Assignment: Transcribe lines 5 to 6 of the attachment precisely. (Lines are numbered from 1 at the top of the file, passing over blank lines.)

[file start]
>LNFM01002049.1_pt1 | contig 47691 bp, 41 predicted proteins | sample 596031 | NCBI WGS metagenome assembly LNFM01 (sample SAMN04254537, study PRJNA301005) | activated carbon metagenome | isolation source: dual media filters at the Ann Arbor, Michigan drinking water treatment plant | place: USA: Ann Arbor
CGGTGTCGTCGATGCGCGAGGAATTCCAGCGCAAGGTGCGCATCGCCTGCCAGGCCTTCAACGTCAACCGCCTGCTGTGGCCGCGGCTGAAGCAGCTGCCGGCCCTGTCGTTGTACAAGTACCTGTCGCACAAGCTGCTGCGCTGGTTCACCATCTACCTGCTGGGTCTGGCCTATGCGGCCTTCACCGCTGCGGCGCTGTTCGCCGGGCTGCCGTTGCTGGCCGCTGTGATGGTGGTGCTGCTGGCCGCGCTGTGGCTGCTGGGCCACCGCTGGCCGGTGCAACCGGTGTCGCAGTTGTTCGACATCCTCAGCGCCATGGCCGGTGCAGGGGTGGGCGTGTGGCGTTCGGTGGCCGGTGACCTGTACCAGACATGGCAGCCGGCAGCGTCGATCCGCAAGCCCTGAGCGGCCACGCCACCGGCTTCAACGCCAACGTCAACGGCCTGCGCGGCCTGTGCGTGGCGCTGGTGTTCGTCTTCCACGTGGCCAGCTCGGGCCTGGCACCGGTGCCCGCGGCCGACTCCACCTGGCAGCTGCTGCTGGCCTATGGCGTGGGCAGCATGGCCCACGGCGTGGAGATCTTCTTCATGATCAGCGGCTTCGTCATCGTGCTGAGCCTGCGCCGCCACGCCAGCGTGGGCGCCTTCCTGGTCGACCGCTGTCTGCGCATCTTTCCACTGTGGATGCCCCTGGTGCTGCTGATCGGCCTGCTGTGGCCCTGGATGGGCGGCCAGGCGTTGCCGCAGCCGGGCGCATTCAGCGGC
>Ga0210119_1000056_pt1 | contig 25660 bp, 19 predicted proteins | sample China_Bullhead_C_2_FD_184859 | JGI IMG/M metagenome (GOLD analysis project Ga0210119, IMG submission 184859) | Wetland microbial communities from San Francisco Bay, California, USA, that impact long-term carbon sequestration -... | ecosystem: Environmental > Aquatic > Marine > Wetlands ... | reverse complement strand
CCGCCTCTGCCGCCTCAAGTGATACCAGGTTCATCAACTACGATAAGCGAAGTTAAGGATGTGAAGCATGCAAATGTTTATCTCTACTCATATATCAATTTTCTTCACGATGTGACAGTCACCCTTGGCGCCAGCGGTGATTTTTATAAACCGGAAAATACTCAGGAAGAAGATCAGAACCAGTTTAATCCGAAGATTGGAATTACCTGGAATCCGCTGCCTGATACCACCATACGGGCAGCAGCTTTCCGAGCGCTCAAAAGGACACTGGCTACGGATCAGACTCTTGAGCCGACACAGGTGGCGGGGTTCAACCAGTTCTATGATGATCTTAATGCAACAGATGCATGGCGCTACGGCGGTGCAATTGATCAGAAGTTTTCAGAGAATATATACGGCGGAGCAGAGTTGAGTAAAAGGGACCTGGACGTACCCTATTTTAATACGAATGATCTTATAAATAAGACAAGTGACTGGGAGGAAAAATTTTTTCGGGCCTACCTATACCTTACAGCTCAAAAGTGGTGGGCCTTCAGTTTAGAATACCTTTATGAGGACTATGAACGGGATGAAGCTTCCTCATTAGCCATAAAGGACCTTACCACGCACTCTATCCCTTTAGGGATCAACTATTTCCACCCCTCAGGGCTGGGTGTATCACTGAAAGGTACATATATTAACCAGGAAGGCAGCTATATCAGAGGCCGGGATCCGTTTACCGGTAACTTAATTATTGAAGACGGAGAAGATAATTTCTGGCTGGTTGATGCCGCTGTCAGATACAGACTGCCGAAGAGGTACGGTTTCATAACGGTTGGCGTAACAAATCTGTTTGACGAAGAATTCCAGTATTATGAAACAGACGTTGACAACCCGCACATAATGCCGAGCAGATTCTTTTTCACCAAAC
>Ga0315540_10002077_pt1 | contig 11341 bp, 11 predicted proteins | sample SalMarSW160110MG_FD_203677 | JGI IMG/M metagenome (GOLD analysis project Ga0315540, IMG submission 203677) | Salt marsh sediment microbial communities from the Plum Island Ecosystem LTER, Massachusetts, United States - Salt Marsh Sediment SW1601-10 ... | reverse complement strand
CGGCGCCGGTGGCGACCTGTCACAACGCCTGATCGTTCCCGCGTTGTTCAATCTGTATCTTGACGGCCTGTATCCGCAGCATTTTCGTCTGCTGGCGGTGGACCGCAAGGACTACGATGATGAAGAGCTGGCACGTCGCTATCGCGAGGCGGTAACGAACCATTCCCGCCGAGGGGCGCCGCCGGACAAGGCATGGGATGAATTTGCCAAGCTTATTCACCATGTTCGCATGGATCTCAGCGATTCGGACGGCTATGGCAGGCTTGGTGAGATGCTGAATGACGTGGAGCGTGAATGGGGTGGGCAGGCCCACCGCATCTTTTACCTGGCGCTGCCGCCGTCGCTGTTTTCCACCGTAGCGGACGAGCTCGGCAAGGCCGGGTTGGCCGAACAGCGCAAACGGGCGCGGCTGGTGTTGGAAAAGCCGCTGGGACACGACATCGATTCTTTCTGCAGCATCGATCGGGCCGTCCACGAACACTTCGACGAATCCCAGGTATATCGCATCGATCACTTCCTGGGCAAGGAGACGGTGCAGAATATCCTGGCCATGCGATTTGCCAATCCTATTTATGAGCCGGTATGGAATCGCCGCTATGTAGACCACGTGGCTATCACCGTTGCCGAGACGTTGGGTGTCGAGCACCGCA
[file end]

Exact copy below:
>Ga0315540_10002077_pt1 | contig 11341 bp, 11 predicted proteins | sample SalMarSW160110MG_FD_203677 | JGI IMG/M metagenome (GOLD analysis project Ga0315540, IMG submission 203677) | Salt marsh sediment microbial communities from the Plum Island Ecosystem LTER, Massachusetts, United States - Salt Marsh Sediment SW1601-10 ... | reverse complement strand
CGGCGCCGGTGGCGACCTGTCACAACGCCTGATCGTTCCCGCGTTGTTCAATCTGTATCTTGACGGCCTGTATCCGCAGCATTTTCGTCTGCTGGCGGTGGACCGCAAGGACTACGATGATGAAGAGCTGGCACGTCGCTATCGCGAGGCGGTAACGAACCATTCCCGCCGAGGGGCGCCGCCGGACAAGGCATGGGATGAATTTGCCAAGCTTATTCACCATGTTCGCATGGATCTCAGCGATTCGGACGGCTATGGCAGGCTTGGTGAGATGCTGAATGACGTGGAGCGTGAATGGGGTGGGCAGGCCCACCGCATCTTTTACCTGGCGCTGCCGCCGTCGCTGTTTTCCACCGTAGCGGACGAGCTCGGCAAGGCCGGGTTGGCCGAACAGCGCAAACGGGCGCGGCTGGTGTTGGAAAAGCCGCTGGGACACGACATCGATTCTTTCTGCAGCATCGATCGGGCCGTCCACGAACACTTCGACGAATCCCAGGTATATCGCATCGATCACTTCCTGGGCAAGGAGACGGTGCAGAATATCCTGGCCATGCGATTTGCCAATCCTATTTATGAGCCGGTATGGAATCGCCGCTATGTAGACCACGTGGCTATCACCGTTGCCGAGACGTTGGGTGTCGAGCACCGCA